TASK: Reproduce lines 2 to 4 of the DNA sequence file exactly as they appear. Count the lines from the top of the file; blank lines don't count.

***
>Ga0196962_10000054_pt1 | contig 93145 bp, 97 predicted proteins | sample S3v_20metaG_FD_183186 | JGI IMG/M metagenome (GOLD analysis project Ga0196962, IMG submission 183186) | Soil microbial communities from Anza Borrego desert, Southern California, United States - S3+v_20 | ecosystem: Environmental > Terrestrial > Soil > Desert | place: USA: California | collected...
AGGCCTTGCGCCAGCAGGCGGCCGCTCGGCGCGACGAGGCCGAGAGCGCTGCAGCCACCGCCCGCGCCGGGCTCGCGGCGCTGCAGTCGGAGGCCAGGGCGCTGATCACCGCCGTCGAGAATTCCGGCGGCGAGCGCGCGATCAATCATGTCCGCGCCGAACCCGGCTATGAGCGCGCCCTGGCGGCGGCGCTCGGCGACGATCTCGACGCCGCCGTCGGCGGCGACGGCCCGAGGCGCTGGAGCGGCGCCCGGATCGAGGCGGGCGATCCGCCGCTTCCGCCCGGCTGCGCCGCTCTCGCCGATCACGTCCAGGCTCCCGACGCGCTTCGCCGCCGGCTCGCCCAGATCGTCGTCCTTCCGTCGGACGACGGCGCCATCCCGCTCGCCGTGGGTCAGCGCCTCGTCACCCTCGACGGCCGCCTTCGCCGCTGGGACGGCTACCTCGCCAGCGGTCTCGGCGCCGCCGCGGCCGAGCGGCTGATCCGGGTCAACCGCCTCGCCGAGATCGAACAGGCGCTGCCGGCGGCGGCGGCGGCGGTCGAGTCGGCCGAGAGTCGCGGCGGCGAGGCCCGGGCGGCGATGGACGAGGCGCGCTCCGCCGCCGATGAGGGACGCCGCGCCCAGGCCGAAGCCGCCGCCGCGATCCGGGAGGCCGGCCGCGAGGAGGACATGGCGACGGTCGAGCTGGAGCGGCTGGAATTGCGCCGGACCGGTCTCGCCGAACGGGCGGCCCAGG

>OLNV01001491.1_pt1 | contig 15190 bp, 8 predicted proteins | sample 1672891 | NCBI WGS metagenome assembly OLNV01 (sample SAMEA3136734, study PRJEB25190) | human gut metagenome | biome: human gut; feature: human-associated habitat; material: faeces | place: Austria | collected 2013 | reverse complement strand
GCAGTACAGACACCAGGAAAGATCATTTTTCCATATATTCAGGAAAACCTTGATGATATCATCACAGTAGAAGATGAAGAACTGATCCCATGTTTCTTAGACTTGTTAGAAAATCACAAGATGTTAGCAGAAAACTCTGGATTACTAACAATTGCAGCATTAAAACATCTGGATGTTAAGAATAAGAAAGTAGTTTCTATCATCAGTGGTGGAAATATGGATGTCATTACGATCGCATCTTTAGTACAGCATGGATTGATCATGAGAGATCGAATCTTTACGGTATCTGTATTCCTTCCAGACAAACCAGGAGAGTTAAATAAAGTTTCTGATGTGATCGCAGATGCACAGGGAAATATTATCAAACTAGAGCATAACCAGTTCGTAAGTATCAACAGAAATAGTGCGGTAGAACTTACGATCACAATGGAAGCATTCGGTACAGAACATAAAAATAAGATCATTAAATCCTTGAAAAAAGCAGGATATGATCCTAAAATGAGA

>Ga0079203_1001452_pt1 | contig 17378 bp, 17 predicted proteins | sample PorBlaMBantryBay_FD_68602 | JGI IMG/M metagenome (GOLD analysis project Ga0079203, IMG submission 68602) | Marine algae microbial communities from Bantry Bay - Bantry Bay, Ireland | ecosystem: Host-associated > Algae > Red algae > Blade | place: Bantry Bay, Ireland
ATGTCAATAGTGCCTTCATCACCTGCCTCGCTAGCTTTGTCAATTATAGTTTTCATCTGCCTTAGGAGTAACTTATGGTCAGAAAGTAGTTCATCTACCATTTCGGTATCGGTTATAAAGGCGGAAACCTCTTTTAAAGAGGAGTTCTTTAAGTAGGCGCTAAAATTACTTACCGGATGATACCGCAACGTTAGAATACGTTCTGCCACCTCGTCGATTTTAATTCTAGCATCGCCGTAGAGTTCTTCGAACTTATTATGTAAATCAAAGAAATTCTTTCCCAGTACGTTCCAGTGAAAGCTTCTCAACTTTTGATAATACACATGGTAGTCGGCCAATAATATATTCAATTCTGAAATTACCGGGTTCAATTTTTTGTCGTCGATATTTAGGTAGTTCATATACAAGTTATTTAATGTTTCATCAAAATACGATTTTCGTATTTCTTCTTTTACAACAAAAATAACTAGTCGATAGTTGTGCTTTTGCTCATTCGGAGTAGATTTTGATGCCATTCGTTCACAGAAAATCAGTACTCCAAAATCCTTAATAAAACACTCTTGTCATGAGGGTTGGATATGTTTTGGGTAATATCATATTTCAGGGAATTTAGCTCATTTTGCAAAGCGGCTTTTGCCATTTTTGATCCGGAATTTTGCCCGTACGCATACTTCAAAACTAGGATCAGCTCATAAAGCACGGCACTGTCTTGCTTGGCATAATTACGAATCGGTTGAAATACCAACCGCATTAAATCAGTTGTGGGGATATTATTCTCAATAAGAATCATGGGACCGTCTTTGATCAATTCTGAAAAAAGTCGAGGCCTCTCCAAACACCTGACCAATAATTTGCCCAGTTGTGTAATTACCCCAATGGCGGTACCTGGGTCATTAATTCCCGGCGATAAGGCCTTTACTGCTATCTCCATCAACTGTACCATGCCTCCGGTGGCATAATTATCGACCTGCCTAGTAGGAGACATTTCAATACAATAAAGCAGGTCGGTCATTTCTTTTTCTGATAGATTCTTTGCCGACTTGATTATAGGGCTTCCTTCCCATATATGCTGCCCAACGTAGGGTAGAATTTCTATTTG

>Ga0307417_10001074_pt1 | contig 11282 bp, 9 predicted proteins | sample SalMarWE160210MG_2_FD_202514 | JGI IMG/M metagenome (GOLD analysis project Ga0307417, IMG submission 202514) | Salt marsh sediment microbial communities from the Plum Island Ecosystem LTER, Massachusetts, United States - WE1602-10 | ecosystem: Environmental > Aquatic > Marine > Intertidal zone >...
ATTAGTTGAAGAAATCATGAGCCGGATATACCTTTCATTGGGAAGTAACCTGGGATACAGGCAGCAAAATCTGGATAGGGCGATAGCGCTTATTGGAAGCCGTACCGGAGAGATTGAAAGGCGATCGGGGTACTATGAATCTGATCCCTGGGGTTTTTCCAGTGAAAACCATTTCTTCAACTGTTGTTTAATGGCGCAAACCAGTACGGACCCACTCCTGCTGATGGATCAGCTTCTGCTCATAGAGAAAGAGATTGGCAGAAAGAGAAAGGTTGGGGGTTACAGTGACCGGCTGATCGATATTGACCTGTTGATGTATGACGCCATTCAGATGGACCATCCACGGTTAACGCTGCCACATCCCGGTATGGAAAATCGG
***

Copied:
AGGCCTTGCGCCAGCAGGCGGCCGCTCGGCGCGACGAGGCCGAGAGCGCTGCAGCCACCGCCCGCGCCGGGCTCGCGGCGCTGCAGTCGGAGGCCAGGGCGCTGATCACCGCCGTCGAGAATTCCGGCGGCGAGCGCGCGATCAATCATGTCCGCGCCGAACCCGGCTATGAGCGCGCCCTGGCGGCGGCGCTCGGCGACGATCTCGACGCCGCCGTCGGCGGCGACGGCCCGAGGCGCTGGAGCGGCGCCCGGATCGAGGCGGGCGATCCGCCGCTTCCGCCCGGCTGCGCCGCTCTCGCCGATCACGTCCAGGCTCCCGACGCGCTTCGCCGCCGGCTCGCCCAGATCGTCGTCCTTCCGTCGGACGACGGCGCCATCCCGCTCGCCGTGGGTCAGCGCCTCGTCACCCTCGACGGCCGCCTTCGCCGCTGGGACGGCTACCTCGCCAGCGGTCTCGGCGCCGCCGCGGCCGAGCGGCTGATCCGGGTCAACCGCCTCGCCGAGATCGAACAGGCGCTGCCGGCGGCGGCGGCGGCGGTCGAGTCGGCCGAGAGTCGCGGCGGCGAGGCCCGGGCGGCGATGGACGAGGCGCGCTCCGCCGCCGATGAGGGACGCCGCGCCCAGGCCGAAGCCGCCGCCGCGATCCGGGAGGCCGGCCGCGAGGAGGACATGGCGACGGTCGAGCTGGAGCGGCTGGAATTGCGCCGGACCGGTCTCGCCGAACGGGCGGCCCAGG

>OLNV01001491.1_pt1 | contig 15190 bp, 8 predicted proteins | sample 1672891 | NCBI WGS metagenome assembly OLNV01 (sample SAMEA3136734, study PRJEB25190) | human gut metagenome | biome: human gut; feature: human-associated habitat; material: faeces | place: Austria | collected 2013 | reverse complement strand
GCAGTACAGACACCAGGAAAGATCATTTTTCCATATATTCAGGAAAACCTTGATGATATCATCACAGTAGAAGATGAAGAACTGATCCCATGTTTCTTAGACTTGTTAGAAAATCACAAGATGTTAGCAGAAAACTCTGGATTACTAACAATTGCAGCATTAAAACATCTGGATGTTAAGAATAAGAAAGTAGTTTCTATCATCAGTGGTGGAAATATGGATGTCATTACGATCGCATCTTTAGTACAGCATGGATTGATCATGAGAGATCGAATCTTTACGGTATCTGTATTCCTTCCAGACAAACCAGGAGAGTTAAATAAAGTTTCTGATGTGATCGCAGATGCACAGGGAAATATTATCAAACTAGAGCATAACCAGTTCGTAAGTATCAACAGAAATAGTGCGGTAGAACTTACGATCACAATGGAAGCATTCGGTACAGAACATAAAAATAAGATCATTAAATCCTTGAAAAAAGCAGGATATGATCCTAAAATGAGA